Can you spare any change?
That’s the question being asked by the U.S Mint.
COVID-19 has resulted in fewer pennies, nickels, dimes and quarters in circulation. As a result, the agency of the U.S. Treasury responsible for producing coins is asking the public for help.
Typically, coins get circulated daily. But as retailers shuttered to prevent the spread of the coronavirus, coins in circulation disappeared and orders for newly-minted coins increased.
The Mint is on track to produce 1.65 billion coins per month for the rest of the year. By comparison, in 2019, the government produced an average of 1 billion coins per month.
That’s where shoppers come in.
“We are asking for your help in improving this coin supply issue,” the Mint said in a statement on Thursday (July 23). “You can do so by paying for things with exact change and returning spare change to circulation.”
Until coin circulation patterns return to normal, the Mint said it may be more difficult for retailers and small businesses to accept cash payments.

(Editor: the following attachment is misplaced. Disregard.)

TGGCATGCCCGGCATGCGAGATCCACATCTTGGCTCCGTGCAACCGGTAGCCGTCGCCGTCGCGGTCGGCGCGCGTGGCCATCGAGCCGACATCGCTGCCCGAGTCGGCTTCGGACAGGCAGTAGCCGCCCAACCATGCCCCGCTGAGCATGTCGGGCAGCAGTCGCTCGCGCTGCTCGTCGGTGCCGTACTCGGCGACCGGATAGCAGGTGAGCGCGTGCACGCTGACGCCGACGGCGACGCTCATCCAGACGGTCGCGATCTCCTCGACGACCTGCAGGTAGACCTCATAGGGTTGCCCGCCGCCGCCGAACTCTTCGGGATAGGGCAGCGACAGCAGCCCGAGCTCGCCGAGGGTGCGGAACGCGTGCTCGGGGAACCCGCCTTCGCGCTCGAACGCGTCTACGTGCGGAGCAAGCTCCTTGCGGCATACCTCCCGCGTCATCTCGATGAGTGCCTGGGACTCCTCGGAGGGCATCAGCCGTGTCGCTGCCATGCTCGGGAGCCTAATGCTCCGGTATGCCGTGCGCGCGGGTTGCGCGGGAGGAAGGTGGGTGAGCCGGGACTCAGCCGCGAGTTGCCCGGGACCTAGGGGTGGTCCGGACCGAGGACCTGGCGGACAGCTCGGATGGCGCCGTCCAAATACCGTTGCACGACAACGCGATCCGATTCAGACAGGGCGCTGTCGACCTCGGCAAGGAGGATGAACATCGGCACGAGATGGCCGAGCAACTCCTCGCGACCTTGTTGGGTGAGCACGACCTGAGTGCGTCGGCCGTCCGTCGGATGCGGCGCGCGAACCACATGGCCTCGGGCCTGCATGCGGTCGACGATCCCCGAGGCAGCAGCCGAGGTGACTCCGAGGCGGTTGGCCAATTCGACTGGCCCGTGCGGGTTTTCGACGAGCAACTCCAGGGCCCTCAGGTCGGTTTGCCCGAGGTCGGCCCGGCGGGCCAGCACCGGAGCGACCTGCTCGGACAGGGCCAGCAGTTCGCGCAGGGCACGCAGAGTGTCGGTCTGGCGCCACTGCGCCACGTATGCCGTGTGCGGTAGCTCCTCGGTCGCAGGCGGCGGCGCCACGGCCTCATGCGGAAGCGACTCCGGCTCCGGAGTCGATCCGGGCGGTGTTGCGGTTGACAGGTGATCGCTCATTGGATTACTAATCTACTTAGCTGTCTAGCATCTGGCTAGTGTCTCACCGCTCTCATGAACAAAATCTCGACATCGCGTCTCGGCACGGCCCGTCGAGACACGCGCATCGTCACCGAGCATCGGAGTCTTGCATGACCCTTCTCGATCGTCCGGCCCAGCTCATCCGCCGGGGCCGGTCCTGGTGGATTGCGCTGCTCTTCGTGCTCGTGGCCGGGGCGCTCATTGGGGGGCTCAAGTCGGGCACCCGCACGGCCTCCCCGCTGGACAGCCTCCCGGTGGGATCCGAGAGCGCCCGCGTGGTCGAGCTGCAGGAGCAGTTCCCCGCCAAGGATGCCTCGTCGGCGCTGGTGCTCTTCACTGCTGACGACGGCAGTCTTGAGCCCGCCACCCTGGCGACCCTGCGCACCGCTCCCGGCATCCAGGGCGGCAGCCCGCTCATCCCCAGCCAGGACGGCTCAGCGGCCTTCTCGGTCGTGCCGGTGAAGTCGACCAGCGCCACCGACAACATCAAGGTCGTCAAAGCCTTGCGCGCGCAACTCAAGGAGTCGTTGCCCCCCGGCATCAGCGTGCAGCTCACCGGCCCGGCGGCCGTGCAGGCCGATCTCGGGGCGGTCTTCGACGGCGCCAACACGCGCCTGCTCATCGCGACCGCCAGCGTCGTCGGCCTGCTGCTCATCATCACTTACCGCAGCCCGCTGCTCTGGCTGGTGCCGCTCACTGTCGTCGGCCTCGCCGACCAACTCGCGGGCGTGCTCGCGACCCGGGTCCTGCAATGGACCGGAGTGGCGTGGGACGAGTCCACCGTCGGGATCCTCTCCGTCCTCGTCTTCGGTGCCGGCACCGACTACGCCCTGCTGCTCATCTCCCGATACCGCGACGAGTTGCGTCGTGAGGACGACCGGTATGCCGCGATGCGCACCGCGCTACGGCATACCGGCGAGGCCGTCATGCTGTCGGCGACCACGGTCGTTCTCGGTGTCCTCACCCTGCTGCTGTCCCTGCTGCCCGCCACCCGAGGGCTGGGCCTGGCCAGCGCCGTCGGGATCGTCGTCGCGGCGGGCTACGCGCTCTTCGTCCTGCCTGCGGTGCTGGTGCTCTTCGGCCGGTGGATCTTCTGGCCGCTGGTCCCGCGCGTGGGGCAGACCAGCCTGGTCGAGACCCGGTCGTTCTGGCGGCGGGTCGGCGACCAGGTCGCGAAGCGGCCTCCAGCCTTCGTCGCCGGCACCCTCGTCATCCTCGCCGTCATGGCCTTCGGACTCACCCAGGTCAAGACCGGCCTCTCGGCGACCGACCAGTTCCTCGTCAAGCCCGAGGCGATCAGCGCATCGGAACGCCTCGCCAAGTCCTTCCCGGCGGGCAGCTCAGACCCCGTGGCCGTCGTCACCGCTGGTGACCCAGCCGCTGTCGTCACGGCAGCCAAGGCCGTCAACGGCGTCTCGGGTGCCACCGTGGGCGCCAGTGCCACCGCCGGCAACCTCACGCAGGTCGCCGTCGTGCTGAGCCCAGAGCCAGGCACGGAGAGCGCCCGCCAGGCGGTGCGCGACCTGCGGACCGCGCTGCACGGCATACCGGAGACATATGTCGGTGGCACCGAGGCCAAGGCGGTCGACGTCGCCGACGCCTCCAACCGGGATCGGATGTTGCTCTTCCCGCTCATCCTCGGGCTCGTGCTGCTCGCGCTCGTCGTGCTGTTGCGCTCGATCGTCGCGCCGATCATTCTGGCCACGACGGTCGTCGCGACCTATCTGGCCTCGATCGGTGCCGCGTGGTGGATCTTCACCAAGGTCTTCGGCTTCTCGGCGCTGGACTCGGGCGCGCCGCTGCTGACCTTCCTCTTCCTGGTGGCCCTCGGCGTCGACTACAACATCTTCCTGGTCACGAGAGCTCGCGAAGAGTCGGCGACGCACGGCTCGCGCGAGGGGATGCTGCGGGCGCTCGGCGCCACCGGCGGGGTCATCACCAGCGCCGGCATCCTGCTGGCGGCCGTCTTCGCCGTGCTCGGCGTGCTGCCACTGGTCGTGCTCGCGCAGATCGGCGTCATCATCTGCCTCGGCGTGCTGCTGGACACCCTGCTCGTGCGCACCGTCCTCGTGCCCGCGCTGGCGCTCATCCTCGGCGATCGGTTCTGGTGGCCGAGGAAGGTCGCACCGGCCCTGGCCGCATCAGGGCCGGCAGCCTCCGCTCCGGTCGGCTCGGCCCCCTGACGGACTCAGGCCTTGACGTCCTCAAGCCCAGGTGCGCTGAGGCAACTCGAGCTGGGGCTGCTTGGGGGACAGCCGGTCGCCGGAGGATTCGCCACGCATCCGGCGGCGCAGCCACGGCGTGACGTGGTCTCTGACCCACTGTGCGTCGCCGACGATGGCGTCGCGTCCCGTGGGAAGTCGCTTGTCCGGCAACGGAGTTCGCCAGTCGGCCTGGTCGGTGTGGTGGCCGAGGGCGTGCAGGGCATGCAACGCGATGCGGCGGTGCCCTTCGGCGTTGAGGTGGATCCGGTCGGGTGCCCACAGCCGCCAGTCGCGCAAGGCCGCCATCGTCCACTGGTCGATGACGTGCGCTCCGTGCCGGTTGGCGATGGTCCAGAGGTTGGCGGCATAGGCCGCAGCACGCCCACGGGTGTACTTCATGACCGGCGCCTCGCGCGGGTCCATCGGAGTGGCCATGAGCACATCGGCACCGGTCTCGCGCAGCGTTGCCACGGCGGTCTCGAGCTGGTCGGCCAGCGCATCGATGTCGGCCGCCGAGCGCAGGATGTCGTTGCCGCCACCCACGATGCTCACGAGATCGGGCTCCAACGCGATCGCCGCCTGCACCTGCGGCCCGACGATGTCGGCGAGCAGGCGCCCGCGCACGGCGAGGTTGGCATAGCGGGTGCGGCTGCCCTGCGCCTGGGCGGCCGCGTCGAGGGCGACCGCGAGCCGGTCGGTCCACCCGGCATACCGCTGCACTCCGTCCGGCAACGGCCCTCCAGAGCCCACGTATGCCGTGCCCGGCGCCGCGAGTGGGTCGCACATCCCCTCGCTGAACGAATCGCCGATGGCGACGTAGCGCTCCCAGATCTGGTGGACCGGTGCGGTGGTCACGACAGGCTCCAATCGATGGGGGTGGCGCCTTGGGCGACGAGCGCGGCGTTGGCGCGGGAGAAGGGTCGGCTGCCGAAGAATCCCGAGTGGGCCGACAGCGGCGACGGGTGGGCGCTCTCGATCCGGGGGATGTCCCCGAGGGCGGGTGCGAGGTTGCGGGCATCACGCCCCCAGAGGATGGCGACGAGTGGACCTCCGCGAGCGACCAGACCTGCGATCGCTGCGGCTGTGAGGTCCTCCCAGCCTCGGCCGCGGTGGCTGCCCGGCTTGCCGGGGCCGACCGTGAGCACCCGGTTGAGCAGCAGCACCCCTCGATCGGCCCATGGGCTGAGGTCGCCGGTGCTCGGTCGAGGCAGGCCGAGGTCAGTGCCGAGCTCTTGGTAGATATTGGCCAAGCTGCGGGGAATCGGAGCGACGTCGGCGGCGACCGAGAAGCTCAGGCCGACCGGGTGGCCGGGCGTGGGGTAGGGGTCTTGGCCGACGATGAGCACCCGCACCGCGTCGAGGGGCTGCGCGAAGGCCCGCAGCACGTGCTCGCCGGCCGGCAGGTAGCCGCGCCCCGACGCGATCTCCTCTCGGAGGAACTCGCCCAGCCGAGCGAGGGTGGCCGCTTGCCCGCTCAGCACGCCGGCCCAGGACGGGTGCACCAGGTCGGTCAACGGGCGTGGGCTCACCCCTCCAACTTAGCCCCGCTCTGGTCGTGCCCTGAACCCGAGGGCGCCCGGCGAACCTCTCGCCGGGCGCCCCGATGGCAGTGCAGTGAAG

Created by Congress in 1792, the U.S. Mint became part of the Department of the Treasury in 1873. As the nation’s only manufacturer of money, the Mint is responsible for producing coins and bills for the country to conduct trade and commerce.
PYMNTS recently reported some stores won’t provide change in coins.
Kroger Co., the Ohio-based supermarket chain with 2,920 stores, is temporarily refusing to give coins out as change. Customers can either round up their bills to the nearest dollar and give the excess to charity or get their change stored on loyalty cards.
“The Federal Reserve is experiencing a significant coin shortage that is impacting our store operations and ability to provide change,” Kroger wrote on Twitter. “As a result, the company is implementing a new process for providing change to customers. In all staffed lanes, coin change owed to the customer can be applied to your loyalty card and can be used on your next in-store, Pick-Up or Delivery purchase. Alternately, we can round your transaction up to the nearest dollar and donate it to your local food bank.”
Last month, the Federal Reserve Board said the pandemic has significantly disrupted the supply chain and circulation patterns for U.S. coins.
“In the past few months, coin deposits from depository institutions to the Federal Reserve have declined significantly, and the U.S. Mint’s production of coin also decreased due to measures put in place to protect its employees,” the Fed said in a statement.